Moleculin Biotech, Inc. is a pre-clinical and clinical-stage pharmaceutical company focused on the development of game-changing anti-cancer drug candidates, many of which are based on discoveries made at M.D. Anderson Cancer Center. Each of our projects represents a breakthrough discovery and a highly disruptive technology.


Metabolic Inhibitors

MBI is engaged in developing new drugs to exploit the metabolic differences between tumor cells and normal cells. MBI’s lead compound is targeted specifically for metabolically active brain cancers, taking advantage of the differential utilization of glucose by cancerous tissue versus normal brain tissue. MBI believes that targeting this difference in metabolism is the key technology making its product competitive and applicable to many other cancers.

Our current lead metabolism candidates have shown activity against brain tumor cell lines in in vitro testing and, more importantly, in an orthotopic brain tumor (implanted in the brain) animal model. One candidate has been shown to outperform Schering-Plough’s Temodar®, the frontline FDA approved drug, which is considered the standard of care for the treatment of brain tumors. The market for Temodar® has reached nearly $1 billion in annual revenue. We believe that WP1122 and similar compounds address a significant unmet need in the treatment of brain tumors and should be applicable to other difficult-to-treat, glucose dependent tumors, such as pancreatic cancer.

The same principle that drives tumor cells to over-consume glucose allows PET scanning to highlight the size and location of tumors by imaging radiolabeled glucose decoys that are taken up by tumor cells in substantially higher concentrations than normal cells.  PET scanning is less effective in brain scans because such decoys have difficulty crossing the blood brain barrier.  For this reason, our compounds may also lead to a significant improvement in diagnostic imaging of the brain.

Need For Improved Brain Cancer Drugs

MBI’s technology has the potential to target a wide variety of solid tumors, which eventually become resistant to all treatments, and thereby provide a large and important opportunity for novel drugs. Notwithstanding this potential, MBI is focused on the treatment of central nervous system malignancies and especially glioblastoma.  Although less prevalent than some larger categories of solid tumors, cancers of the central nervous system are particularly aggressive and resistant to treatment. The prognosis for such patients can be particularly grim and the treatment options available to their physicians are among the most limited of any cancer.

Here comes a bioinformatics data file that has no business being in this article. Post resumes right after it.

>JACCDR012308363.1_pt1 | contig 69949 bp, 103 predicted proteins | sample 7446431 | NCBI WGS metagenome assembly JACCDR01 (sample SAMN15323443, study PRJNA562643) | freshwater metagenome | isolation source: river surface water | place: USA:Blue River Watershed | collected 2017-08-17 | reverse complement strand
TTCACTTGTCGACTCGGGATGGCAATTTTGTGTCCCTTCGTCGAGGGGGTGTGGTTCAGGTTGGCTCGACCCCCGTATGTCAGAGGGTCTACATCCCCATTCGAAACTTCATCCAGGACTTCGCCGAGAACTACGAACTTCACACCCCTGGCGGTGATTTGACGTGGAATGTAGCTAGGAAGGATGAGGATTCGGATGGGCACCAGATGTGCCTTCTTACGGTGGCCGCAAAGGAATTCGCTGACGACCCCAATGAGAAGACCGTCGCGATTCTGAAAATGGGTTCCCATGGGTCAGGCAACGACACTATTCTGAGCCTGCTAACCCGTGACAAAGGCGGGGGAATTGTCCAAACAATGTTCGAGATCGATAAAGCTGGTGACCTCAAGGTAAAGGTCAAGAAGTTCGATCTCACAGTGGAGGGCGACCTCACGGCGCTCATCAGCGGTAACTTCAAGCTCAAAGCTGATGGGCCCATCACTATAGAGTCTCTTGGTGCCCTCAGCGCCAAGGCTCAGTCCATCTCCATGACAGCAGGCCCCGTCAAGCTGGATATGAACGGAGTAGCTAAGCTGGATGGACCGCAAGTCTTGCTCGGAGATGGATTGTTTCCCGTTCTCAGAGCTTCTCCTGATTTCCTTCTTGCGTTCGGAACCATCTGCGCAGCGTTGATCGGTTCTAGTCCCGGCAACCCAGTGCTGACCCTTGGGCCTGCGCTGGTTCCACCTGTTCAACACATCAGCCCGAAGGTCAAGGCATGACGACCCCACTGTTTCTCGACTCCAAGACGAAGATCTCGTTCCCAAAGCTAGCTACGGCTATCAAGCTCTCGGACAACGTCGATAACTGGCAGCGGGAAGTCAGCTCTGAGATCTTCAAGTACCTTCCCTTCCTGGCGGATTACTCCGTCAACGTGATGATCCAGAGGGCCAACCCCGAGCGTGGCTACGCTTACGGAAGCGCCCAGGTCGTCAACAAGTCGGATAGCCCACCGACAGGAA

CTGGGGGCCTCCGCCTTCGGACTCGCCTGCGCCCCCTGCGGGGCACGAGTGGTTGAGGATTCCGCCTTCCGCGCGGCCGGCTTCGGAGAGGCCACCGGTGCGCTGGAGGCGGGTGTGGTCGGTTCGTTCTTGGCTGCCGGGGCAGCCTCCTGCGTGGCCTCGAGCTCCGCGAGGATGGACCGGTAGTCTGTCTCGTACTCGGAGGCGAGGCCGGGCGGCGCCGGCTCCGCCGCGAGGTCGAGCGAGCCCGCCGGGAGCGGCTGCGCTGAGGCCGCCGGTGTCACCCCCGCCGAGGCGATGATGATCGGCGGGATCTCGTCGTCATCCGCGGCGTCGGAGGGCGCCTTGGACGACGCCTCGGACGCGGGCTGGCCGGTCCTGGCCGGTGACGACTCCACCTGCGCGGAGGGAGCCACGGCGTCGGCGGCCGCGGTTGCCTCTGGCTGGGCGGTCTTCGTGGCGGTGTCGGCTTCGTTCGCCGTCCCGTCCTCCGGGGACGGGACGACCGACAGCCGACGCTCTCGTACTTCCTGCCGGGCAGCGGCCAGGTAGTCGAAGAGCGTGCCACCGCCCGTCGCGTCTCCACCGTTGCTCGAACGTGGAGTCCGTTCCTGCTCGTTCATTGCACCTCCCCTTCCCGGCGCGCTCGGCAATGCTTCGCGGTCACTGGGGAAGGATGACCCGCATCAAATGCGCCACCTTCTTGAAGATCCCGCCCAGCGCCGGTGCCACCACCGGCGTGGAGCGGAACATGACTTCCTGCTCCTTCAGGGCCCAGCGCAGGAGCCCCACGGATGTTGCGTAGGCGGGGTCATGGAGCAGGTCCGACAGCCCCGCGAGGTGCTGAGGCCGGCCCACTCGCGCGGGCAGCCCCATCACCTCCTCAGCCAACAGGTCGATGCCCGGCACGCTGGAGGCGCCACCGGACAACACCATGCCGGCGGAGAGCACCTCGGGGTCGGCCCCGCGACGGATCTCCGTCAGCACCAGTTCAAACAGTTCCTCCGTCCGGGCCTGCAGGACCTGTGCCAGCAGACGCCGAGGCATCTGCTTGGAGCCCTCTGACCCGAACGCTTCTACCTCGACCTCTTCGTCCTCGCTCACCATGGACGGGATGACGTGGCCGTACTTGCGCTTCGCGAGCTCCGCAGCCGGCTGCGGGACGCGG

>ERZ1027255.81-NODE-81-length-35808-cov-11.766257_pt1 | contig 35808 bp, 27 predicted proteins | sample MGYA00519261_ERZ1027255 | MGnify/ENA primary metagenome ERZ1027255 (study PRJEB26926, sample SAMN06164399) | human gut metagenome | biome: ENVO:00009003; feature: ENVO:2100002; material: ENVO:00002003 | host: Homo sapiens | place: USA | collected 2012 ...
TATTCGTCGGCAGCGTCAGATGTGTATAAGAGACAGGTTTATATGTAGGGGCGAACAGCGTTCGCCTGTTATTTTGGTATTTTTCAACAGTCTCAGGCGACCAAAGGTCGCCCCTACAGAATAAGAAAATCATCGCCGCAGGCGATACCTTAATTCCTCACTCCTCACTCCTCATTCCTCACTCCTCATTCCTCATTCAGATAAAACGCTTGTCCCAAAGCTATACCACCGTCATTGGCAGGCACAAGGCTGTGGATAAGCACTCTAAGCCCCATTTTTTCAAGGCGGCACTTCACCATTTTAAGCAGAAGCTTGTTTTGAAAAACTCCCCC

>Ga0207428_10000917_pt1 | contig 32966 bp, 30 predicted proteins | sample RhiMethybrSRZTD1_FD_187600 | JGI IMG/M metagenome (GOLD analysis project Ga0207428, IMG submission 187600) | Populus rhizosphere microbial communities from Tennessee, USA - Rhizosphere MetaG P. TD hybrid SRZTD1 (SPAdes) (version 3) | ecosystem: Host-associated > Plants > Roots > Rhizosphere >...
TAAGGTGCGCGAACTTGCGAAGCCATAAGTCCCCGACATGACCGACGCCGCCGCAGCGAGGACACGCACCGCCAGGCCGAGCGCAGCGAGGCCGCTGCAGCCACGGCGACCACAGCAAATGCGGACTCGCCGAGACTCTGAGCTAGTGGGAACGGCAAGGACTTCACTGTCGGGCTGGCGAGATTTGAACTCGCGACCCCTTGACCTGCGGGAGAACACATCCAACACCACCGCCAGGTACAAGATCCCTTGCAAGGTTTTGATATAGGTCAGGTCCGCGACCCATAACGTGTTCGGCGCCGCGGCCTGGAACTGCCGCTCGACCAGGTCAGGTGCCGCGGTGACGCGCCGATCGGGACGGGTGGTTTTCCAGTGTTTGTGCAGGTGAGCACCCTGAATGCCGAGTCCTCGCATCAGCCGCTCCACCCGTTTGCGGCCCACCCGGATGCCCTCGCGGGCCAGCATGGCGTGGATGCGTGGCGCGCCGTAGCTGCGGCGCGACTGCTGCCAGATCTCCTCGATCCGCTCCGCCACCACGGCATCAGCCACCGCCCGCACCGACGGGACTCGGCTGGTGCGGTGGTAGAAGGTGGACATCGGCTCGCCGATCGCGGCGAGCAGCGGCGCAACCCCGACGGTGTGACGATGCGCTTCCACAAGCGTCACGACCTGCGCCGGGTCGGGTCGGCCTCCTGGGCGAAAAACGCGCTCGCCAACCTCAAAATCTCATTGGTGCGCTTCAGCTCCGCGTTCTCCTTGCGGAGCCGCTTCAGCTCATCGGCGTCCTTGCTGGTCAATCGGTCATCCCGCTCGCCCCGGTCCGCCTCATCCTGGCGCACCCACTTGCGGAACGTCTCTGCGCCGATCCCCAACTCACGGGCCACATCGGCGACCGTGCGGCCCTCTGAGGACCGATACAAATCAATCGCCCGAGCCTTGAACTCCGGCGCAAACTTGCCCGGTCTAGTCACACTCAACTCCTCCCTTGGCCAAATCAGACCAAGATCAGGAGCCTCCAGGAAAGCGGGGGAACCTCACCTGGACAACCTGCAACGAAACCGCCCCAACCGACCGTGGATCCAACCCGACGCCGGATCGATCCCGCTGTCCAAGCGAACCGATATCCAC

The National Cancer Institute has estimated 22,850 new cases of brain and other nervous system cancers will occur in the United States in 2015, resulting in 15,320 deaths.  Despite the severity and poor prognosis of these tumors, there are few FDA-approved drugs on the market. The market leader is temozolomide (Temodar®, Merck), which is prescribed for glioblastoma and refractory anaplastic astrocytoma. Notwithstanding the rare nature of brain cancer, Merck (who acquired Schering-Plough, the maker of Temodar) reported sales of $882 million worth of the drug in 2012.  The patent for Temodar expired August 31, 2013.

The market for drugs to treat brain cancer is clearly open for new entries. MBI is developing a drug that attacks a different target than Temodar® and has shown efficacy in animal models. MBI’s products could be stand-alone treatments or provided in combination with other drugs, surgery and radiotherapy.

mriTargeting the Metabolism of Cancer

As far back as 1930, science recognized that many cancer cells have a unique metabolism, distinct from that of normal cells.  Dubbed the “Warburg Effect” by its discoverer, “tumors rely preferentially on glycolysis for the metabolism of glucose, even in the presence of abundant oxygen for energy (adenosine triphosphate (ATP)) production.”  This alternative form of energy production makes cancer cells as much as 17 times more dependent on glucose than normal cells.